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How to end England's 46 years of hurt: Scotland or Northern Ireland might have the answer

Monday 2nd April 2012

When Fabio Capello left his post as England manager, a sudden frenzy of players, journalists and fans began calling for Harry Redknapp to take the job. the Tottenham manager will, in all likelihood, be appointed. It could prove to be the right choice, especially considering his popularity with a group of players who often found Capelli somewhat cold and robotic.

However, for all Redknapp's likeability, attacking philosophy and communication skills, there are major flaws to his managerial style that seem typical of everything wrong with English football. His tactics are simplistic bordering on infantile. Rafael van der Vaart summarised his pre-match team talks as 'You play left or right, work hard, have fun and show the fans your best'. This generally works for Tottenham because they simply have better players than most Premier League teams, with Gareth Bale and Luka Modric forever capable of single moments of brilliance that can win a game instantly. Their poor record against the other teams in the top five this season suggests that against teams of similar ability they are at a disadvantage. They have lost five, drawn two (one a game that Chelsea dominated and should have won) and won one at a goal difference of -12. It is difficult to see how the game against Spain, technically far superior to England, in November might have gone if Redknapp had been in charge. One suspects that a 'go out and have some fun' mentality might have resulted in embarrassment.

In considering Redknapp's flaws and the F.A.'s desire to avoid the language barrier that hampered Capello's reign, there are two stand-out choices from the Premier League. Two of the biggest successes of this season have been Swansea and Norwich, managed by Brendan Rodgers (a Northern Irishman), and Paul Lambert (a Scot) respectively. Neither have been mentioned in the media despite, forgetting petty nationalism, being two outstanding candidates. Both have exceeded expectations with their sophisticated tactics rather than getting someone to run around a bit more or tackle harder. Neil Warnock, a strong believer in the strength of the latter strategy, has lost his job at the other promoted side, QPR, despite having more money than either Rodgers or Lambert. The fact that they both took their managerial approaches from abroad rather than England is key.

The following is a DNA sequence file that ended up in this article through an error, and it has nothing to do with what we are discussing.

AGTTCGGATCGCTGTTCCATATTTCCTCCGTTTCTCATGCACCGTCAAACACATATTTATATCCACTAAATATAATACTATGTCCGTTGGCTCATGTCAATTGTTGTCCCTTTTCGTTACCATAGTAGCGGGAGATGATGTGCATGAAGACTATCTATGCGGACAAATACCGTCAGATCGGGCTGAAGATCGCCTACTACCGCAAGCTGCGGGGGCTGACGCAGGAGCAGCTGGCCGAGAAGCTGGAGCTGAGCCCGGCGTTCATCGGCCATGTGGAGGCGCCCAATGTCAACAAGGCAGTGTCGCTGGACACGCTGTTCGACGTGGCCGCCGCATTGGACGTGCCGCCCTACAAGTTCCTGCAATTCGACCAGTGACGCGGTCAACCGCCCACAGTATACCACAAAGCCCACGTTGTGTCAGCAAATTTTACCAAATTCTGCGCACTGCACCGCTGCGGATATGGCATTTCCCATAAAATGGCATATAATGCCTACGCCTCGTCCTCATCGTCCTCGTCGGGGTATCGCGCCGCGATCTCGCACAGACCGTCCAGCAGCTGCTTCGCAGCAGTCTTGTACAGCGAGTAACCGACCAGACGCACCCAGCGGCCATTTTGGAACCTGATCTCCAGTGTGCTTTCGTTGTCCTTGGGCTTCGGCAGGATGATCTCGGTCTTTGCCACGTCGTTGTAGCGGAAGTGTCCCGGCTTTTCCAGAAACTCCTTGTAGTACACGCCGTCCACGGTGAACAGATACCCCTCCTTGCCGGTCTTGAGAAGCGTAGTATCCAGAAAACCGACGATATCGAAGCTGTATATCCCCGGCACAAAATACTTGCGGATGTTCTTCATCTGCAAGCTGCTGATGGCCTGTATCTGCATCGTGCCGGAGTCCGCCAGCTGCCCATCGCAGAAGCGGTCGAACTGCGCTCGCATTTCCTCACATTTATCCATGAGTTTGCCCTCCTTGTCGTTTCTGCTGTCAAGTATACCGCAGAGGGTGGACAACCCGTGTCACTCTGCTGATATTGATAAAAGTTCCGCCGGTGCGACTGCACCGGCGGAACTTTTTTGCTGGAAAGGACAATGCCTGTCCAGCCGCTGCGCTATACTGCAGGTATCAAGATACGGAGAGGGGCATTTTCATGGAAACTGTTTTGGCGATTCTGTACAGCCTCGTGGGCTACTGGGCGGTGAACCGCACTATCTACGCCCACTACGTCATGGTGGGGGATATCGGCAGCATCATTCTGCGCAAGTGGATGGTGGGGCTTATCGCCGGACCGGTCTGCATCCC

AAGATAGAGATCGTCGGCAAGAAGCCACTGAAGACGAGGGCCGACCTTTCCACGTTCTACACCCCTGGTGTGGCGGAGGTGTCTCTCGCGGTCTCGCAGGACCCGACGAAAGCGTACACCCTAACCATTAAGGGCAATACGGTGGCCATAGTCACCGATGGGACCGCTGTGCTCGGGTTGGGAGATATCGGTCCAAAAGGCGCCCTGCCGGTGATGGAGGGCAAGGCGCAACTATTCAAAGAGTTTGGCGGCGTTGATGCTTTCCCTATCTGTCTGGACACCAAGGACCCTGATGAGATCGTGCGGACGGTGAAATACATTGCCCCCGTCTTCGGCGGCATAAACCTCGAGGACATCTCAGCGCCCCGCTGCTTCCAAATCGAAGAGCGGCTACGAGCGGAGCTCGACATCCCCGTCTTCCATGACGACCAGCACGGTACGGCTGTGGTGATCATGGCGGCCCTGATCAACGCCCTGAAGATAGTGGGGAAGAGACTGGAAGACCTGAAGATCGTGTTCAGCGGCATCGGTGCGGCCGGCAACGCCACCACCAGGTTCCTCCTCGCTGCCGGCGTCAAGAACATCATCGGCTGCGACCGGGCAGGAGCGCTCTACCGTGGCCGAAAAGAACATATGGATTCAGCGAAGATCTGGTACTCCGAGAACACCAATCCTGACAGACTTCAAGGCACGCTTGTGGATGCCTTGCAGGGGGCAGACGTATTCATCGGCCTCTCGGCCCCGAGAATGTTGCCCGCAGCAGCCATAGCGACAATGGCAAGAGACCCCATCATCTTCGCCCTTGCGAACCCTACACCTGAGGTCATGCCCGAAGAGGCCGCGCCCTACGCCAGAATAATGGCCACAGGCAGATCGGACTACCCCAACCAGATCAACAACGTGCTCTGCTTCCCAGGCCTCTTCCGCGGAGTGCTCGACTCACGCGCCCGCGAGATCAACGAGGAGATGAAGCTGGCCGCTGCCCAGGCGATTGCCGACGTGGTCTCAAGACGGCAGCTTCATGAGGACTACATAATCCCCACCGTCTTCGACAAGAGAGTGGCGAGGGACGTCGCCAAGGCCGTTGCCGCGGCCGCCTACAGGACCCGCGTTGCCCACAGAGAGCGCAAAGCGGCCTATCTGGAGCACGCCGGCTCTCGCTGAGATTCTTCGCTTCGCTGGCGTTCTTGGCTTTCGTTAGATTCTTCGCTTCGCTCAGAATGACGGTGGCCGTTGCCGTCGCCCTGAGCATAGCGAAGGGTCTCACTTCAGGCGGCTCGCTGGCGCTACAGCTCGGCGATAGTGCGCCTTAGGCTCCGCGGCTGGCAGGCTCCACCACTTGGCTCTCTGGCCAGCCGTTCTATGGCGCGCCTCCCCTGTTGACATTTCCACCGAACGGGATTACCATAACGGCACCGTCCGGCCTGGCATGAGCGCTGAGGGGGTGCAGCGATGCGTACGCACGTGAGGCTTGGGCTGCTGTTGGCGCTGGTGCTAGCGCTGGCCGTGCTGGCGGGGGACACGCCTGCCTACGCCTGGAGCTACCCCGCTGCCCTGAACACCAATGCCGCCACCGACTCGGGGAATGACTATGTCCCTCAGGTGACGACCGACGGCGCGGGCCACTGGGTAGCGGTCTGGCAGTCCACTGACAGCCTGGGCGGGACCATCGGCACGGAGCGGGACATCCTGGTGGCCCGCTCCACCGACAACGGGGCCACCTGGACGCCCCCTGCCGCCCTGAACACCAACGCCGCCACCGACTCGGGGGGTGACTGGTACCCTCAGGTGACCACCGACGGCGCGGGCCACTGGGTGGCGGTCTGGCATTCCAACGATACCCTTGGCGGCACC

Paul Lambert played for Borussia Dortmund and spent four days a week whilst at Celtic travelling to Germany for his coaching course. Rodgers' influence comes predominately from the possession football played in Spain and Holland. They are two very different managers, with Lambert often adapting his team to counteract the strengths of the opposition while Rodgers has been praised for sticking to his attacking, possession strategy even against the top sides. However it is not just a case of telling the players to keep the ball on the floor and play it short, every aspect of the Spanish philosophy is incorporated into Swansea's play. The high, pressing game off the ball is as important as the activity in possession. Barcelona have proven too good for Manchester United twice in the past three Champions League finals, and Swansea almost represent the Spanish game's superiority over England in the lower half of the table. These are approaches that have brought success to Italy, Spain and Germany in the recent past, so why have England been so stubborn about trying them out.

If Rodgers took over for the European Championships it would be difficult for him to implement his tactics in such a short space of time, so his appointment would be with a more long-term view. Lambert however, could have a genuine immediate impact, as he has a track record of getting players to perform above their individual capabilities by fulfilling a specific role in a complete tactical plan. It is not that he suddenly turned Grant Holt into Lionel Messi, it is his ability to fit individual players into a system that works for them as individuals and benefits the entire team.

Harry Redknapp looks a pretty safe bet to become the next England manager, with support from all areas of the football world. He is the epitome of everything the English love in a manager: charismatic, positive and with a simple love for the game. It will be interesting to see whether such an approach will be as successful on the European stage as it has in a league where he is simply the best of a number of managers who share the very same philosophy.

Jonny Chadwick

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